I was charged by an elephant once. It was an adult bull elephant, though not an enormous one, but still… And I was in the back of an open Land Rover and not on foot, but still…
It was an experience I will never forget: four or five tons of dark gray flesh rushing at me, kicking up dust and flaring its ears. My head and my chest shook with the beast’s perturbed trumpeting. There and then, albeit in an incipient way, my belief in the hierarchical nature of reality was confirmed. This was the most majestic animal I had ever seen, and among the most impressive experiences I could imagine.
The impressiveness of the experience was in proportion to the majesty of the beast. That’s not an empirical claim, but it is undeniable by any who have had an experience like it. Any, that is, but the deliberately obtuse or sophistical. Some of the most important truths, some of the truest truths, are not empirical.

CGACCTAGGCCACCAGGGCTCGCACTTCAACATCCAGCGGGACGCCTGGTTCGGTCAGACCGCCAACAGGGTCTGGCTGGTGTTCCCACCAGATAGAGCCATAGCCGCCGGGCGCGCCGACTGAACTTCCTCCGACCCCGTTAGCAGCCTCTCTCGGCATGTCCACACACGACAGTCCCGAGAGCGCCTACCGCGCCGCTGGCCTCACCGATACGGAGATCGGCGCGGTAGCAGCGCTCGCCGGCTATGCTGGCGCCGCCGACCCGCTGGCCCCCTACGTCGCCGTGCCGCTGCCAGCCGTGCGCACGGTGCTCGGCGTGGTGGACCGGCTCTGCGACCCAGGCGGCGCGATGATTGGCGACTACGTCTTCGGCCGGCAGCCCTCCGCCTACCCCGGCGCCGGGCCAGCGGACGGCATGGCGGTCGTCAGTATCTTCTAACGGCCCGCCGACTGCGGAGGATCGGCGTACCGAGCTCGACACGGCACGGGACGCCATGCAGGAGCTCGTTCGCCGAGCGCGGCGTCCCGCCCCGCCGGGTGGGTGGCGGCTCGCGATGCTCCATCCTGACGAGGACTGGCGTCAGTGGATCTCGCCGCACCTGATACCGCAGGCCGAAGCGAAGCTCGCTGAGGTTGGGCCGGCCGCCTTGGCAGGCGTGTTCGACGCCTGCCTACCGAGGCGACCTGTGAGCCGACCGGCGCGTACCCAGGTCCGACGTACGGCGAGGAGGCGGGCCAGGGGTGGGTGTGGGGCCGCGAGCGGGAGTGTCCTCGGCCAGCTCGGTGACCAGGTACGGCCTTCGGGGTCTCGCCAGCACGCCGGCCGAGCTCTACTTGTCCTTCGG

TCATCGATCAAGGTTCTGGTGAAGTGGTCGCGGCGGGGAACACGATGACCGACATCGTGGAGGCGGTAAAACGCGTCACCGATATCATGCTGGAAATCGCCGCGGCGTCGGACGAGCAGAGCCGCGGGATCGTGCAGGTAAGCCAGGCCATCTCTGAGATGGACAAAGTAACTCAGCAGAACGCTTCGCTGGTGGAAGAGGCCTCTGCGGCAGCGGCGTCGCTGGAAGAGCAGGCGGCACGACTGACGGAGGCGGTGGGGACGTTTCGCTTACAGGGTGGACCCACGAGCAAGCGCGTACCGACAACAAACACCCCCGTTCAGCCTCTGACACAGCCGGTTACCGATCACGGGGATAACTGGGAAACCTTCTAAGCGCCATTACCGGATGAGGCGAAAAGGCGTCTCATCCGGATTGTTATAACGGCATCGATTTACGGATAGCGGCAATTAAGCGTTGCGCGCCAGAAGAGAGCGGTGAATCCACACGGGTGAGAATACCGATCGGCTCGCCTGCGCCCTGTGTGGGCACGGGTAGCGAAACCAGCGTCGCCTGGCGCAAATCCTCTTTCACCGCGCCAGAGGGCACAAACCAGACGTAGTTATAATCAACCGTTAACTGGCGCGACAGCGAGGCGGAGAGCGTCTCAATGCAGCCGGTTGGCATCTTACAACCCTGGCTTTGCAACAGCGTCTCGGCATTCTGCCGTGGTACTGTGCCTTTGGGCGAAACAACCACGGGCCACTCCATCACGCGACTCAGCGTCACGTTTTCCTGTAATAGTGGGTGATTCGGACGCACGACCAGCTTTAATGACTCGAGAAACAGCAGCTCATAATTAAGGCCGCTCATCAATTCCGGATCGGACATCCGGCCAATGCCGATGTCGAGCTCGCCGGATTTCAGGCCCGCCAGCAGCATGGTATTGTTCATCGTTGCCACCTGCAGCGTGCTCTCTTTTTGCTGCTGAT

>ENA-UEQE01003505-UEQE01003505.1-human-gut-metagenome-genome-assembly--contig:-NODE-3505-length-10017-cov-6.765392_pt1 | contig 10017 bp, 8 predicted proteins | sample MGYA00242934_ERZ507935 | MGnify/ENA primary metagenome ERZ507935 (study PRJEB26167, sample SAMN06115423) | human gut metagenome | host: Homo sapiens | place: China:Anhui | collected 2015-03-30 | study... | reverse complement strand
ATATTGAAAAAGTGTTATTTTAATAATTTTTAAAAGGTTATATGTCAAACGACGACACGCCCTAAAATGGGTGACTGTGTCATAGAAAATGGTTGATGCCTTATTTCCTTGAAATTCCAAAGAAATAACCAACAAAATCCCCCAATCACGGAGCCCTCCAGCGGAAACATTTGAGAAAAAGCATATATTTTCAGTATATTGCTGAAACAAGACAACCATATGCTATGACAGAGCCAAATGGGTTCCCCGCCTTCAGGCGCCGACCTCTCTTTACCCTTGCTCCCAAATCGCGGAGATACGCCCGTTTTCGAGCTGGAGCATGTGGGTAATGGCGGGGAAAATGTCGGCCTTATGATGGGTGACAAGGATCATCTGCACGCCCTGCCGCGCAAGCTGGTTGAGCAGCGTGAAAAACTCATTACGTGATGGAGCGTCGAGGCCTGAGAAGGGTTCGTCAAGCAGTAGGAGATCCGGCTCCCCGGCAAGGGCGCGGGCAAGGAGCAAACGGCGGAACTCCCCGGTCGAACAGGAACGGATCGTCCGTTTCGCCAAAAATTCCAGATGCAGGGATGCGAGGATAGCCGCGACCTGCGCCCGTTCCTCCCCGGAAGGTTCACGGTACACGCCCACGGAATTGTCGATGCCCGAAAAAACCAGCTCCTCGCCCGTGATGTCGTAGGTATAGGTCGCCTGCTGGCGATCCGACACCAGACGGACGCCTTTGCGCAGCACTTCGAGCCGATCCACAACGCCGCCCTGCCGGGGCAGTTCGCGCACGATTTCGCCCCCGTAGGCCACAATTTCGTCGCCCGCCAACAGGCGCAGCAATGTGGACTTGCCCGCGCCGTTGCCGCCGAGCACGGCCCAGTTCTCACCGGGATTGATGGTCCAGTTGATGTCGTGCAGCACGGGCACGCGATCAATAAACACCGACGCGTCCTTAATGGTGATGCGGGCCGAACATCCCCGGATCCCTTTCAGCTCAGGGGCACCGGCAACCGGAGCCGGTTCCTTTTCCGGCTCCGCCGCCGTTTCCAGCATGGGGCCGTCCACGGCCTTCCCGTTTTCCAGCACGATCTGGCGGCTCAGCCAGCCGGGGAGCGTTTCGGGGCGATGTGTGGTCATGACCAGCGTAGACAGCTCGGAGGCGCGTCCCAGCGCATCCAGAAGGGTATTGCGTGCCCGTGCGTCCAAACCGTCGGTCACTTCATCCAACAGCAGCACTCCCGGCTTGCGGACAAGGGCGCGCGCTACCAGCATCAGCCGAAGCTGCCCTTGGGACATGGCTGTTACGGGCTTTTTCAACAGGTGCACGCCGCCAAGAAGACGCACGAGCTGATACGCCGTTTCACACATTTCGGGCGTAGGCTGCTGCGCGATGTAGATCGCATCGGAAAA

Meditation on the natural world sets us on the path toward truth, and the path toward the source of all truth, the Truth himself, the Majesty of majesties. It’s the same with all kinds of things – one need not meditate on something as majestic as an elephant. It works just as well with sublimities of other sorts, and there are sublimities at all levels of the world’s being: Coleridge’s waterfall, mentioned by